Picture: Oleksandr. K (Flickr)
If you are slightly interested in the written word, you might have noticed that Finland is a very well-read nation that takes pride in its literary treasures. Among them are of course the Kalevala and Seven Brothers. But what about contemporary authors? And specifically, female writers? Fear not, bookworms. Finland is a country of great female writers that have explored all genres. Here are some recommendations to add to your spring reading list.
‘Dark Paradise’ by Rosa Liksom
In this short story collection, you will find some rather uncomfortable characters whose actions deal with murder, suicide and addiction. The stories, unrelated to one another, are told with a detached tone, making them seem not sensational but rather factual. The sometimes-confused reader will get to know a woman who refuses to leave prison, a man who kills a grocer over fifteen cents and my favorite, an obsessive-compulsive cleaner. It is a short read set in a frozen landscape that will perhaps slightly disturb you but also keep you turning each page.
‘True’ by Riikka Pulkkinen
Riikka Pulkkinen is one of the most notable contemporary Finnish authors and in her novel True she explores the notion of memory, loss and family. Three generations are united as Elsa, the matriarch of the family approaches her death. As the family gathers in their Helsinki home to support Elsa, their memories and struggles come to light. The novel was shortlisted for the Finlandia Fiction Prize of 2010 and will soon be adapted into a film. If you enjoy more realist stories that revolve around family this is definitely a must read.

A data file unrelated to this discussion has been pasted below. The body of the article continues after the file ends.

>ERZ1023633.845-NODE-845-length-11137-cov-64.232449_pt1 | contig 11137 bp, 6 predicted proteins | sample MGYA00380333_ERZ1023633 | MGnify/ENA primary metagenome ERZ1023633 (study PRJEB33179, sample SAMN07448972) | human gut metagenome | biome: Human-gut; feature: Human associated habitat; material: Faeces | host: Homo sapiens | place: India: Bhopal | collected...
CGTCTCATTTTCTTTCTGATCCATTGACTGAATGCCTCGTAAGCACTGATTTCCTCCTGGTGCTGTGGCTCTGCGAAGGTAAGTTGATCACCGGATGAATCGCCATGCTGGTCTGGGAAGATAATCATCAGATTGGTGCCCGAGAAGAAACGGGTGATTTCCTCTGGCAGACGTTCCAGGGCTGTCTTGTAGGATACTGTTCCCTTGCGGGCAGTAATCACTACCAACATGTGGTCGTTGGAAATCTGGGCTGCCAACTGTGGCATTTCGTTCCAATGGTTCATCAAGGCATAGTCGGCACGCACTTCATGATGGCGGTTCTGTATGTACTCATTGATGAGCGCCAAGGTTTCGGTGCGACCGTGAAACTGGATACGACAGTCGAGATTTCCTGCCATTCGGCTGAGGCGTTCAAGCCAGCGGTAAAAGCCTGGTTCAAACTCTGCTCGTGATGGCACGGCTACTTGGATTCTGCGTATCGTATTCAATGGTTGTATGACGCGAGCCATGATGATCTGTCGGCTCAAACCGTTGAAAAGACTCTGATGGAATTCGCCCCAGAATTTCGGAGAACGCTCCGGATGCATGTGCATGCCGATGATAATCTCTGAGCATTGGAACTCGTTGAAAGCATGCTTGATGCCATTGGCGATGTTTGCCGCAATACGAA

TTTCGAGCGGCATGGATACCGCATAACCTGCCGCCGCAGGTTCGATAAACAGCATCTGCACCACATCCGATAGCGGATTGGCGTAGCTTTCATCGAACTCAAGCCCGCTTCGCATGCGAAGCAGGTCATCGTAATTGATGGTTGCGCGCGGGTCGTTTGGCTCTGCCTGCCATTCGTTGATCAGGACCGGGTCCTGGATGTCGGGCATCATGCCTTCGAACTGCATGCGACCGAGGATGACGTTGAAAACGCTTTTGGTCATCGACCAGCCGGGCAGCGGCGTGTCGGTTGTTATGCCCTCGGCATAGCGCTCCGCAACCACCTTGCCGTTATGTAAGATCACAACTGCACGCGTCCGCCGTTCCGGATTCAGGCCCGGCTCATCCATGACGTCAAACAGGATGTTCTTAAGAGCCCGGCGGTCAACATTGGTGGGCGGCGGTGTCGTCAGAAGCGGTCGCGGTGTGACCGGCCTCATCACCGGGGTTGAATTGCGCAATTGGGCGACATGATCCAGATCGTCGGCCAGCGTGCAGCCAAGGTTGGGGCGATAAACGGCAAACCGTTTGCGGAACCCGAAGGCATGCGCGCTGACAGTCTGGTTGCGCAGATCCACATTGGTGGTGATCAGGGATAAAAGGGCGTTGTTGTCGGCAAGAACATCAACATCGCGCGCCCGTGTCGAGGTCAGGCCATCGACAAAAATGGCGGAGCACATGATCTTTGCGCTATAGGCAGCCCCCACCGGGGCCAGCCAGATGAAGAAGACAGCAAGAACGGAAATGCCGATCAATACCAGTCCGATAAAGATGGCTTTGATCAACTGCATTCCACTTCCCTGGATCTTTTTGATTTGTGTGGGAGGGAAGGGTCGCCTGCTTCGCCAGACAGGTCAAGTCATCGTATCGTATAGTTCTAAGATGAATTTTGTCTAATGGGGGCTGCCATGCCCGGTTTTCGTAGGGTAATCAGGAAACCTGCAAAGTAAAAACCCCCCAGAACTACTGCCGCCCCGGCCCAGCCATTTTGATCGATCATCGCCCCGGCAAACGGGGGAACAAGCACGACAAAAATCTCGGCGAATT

Picture: © Otava / Jouni Harala
‘The Parson’s Widow’ by Marja-Liisa Vartio
The novel, published posthumously in 1967, revolves around Adele, the parson’s widow, who argues with her maid, Alma, about the fire that consumed the parsonage and other topics. What I liked the most about this book is that it truly gave the sense of life in a small rural Finnish village during the 20th century. Although the novel deals mostly with the conversations between Adele and Alma, other characters appear. The seemingly trivial conversation actually lead us into Adele’s world and inner obsessions.
‘Oneiron’ by Laura Lindstedt
Winner of the Finlandia Prize in 2015, Oneiron tells the story of seven women who meet in a white space after their death. It is in this undefined space where they discuss their lives; how did they get there? Who are they and what happened to them? Without knowledge of themselves or the others, they try to reconstruct their identities and their past lives. The novel deals around the idea of the moment immediately after one’s death, so if you enjoy speculative fiction you might want to give this novel a chance.
Picture: Jarkko Mikkonen
‘My First Murder’ by Leena Lehtolainen
Crime novelist Leena Lehtolainen has gained fame in Finland for her stories about policewoman Maria Kallio. In her first novel, My First Murder, Maria Kallio faces her first murder case. Playboy Tommi Peltonen is found dead floating on the water at his family’s summer villa. There are seven suspects out of which Maria has to find the culprit before it is too late for someone else. The novel portrays life of an upper-class family and is a classic of Finnish crime stories.